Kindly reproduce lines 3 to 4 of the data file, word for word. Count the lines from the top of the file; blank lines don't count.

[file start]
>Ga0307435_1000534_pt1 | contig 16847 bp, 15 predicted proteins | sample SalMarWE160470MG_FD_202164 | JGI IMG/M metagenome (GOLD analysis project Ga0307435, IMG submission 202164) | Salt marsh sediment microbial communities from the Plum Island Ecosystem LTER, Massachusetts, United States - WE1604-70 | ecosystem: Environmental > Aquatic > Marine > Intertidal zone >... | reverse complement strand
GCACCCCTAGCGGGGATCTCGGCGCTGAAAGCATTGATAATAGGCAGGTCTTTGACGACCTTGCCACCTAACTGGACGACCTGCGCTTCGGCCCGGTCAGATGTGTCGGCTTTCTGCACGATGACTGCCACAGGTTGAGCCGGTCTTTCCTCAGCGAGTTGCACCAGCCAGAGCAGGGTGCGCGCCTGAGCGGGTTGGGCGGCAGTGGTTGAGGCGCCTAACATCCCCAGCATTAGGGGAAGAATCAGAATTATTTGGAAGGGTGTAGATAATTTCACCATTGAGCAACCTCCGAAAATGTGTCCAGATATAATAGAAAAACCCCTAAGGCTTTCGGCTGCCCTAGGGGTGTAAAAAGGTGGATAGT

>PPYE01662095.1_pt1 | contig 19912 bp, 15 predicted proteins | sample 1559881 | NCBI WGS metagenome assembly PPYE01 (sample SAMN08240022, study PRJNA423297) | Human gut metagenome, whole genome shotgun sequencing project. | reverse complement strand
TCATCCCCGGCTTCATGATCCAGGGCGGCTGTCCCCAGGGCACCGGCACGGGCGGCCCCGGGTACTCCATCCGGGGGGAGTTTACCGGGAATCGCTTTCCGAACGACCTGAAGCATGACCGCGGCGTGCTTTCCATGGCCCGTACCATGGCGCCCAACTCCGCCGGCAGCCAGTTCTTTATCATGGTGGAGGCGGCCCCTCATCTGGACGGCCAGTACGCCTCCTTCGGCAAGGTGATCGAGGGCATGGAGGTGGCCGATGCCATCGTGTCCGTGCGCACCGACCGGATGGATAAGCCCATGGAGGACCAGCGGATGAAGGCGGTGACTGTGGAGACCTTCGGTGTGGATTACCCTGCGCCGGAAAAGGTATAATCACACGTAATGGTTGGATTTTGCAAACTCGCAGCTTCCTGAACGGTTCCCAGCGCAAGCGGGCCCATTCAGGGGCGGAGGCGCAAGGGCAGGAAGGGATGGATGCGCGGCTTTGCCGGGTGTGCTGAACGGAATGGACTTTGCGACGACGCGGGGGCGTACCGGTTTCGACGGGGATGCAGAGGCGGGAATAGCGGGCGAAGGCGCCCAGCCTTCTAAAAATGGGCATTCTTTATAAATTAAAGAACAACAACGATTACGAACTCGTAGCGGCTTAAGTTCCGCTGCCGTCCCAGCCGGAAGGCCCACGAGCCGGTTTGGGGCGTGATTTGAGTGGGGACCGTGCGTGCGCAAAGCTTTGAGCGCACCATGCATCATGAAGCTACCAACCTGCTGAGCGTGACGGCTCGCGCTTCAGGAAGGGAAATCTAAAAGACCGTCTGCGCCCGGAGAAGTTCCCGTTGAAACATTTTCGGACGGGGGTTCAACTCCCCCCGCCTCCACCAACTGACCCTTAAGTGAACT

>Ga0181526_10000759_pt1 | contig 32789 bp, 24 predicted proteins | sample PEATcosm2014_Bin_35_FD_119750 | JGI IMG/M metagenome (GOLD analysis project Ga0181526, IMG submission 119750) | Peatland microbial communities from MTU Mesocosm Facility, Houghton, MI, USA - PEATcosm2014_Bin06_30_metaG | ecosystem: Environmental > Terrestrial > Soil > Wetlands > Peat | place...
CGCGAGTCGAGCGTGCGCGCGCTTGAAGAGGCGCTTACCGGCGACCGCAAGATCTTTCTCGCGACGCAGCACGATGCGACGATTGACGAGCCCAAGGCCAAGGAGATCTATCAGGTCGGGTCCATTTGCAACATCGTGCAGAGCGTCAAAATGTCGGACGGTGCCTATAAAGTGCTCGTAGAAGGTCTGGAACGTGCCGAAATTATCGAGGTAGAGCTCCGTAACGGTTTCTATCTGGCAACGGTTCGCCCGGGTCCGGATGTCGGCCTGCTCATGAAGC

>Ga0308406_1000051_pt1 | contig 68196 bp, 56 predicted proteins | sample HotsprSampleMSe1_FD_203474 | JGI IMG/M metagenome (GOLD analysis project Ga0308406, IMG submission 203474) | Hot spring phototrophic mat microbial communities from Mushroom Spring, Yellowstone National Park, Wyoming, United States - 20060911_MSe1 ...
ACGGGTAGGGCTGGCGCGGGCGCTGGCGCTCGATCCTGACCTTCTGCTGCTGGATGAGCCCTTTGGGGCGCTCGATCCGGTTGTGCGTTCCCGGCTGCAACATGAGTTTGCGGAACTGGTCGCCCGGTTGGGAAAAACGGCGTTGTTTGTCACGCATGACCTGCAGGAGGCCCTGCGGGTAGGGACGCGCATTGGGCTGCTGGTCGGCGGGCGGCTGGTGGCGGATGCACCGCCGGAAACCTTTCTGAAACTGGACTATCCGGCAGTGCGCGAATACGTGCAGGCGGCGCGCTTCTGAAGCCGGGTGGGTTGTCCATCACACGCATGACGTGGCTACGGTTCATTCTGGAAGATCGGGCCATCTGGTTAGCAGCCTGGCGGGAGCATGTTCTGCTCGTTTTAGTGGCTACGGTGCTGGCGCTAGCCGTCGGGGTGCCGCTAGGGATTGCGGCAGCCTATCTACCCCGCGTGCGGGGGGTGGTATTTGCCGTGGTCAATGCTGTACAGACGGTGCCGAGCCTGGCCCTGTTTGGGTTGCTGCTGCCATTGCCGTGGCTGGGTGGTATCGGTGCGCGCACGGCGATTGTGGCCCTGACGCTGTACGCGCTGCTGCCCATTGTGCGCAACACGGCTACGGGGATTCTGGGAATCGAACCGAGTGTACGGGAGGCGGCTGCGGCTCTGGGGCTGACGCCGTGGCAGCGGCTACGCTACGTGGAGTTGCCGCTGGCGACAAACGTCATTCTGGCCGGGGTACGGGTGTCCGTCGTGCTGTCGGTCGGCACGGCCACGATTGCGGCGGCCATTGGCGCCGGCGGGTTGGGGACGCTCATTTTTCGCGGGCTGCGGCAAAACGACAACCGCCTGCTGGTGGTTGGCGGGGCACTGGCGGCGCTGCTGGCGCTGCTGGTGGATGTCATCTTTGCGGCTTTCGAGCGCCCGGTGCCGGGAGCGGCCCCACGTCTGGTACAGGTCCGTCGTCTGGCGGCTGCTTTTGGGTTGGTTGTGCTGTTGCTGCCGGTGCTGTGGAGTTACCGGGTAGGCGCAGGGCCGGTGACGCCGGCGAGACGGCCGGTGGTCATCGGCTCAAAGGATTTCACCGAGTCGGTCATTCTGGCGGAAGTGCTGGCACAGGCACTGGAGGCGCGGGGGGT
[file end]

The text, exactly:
>PPYE01662095.1_pt1 | contig 19912 bp, 15 predicted proteins | sample 1559881 | NCBI WGS metagenome assembly PPYE01 (sample SAMN08240022, study PRJNA423297) | Human gut metagenome, whole genome shotgun sequencing project. | reverse complement strand
TCATCCCCGGCTTCATGATCCAGGGCGGCTGTCCCCAGGGCACCGGCACGGGCGGCCCCGGGTACTCCATCCGGGGGGAGTTTACCGGGAATCGCTTTCCGAACGACCTGAAGCATGACCGCGGCGTGCTTTCCATGGCCCGTACCATGGCGCCCAACTCCGCCGGCAGCCAGTTCTTTATCATGGTGGAGGCGGCCCCTCATCTGGACGGCCAGTACGCCTCCTTCGGCAAGGTGATCGAGGGCATGGAGGTGGCCGATGCCATCGTGTCCGTGCGCACCGACCGGATGGATAAGCCCATGGAGGACCAGCGGATGAAGGCGGTGACTGTGGAGACCTTCGGTGTGGATTACCCTGCGCCGGAAAAGGTATAATCACACGTAATGGTTGGATTTTGCAAACTCGCAGCTTCCTGAACGGTTCCCAGCGCAAGCGGGCCCATTCAGGGGCGGAGGCGCAAGGGCAGGAAGGGATGGATGCGCGGCTTTGCCGGGTGTGCTGAACGGAATGGACTTTGCGACGACGCGGGGGCGTACCGGTTTCGACGGGGATGCAGAGGCGGGAATAGCGGGCGAAGGCGCCCAGCCTTCTAAAAATGGGCATTCTTTATAAATTAAAGAACAACAACGATTACGAACTCGTAGCGGCTTAAGTTCCGCTGCCGTCCCAGCCGGAAGGCCCACGAGCCGGTTTGGGGCGTGATTTGAGTGGGGACCGTGCGTGCGCAAAGCTTTGAGCGCACCATGCATCATGAAGCTACCAACCTGCTGAGCGTGACGGCTCGCGCTTCAGGAAGGGAAATCTAAAAGACCGTCTGCGCCCGGAGAAGTTCCCGTTGAAACATTTTCGGACGGGGGTTCAACTCCCCCCGCCTCCACCAACTGACCCTTAAGTGAACT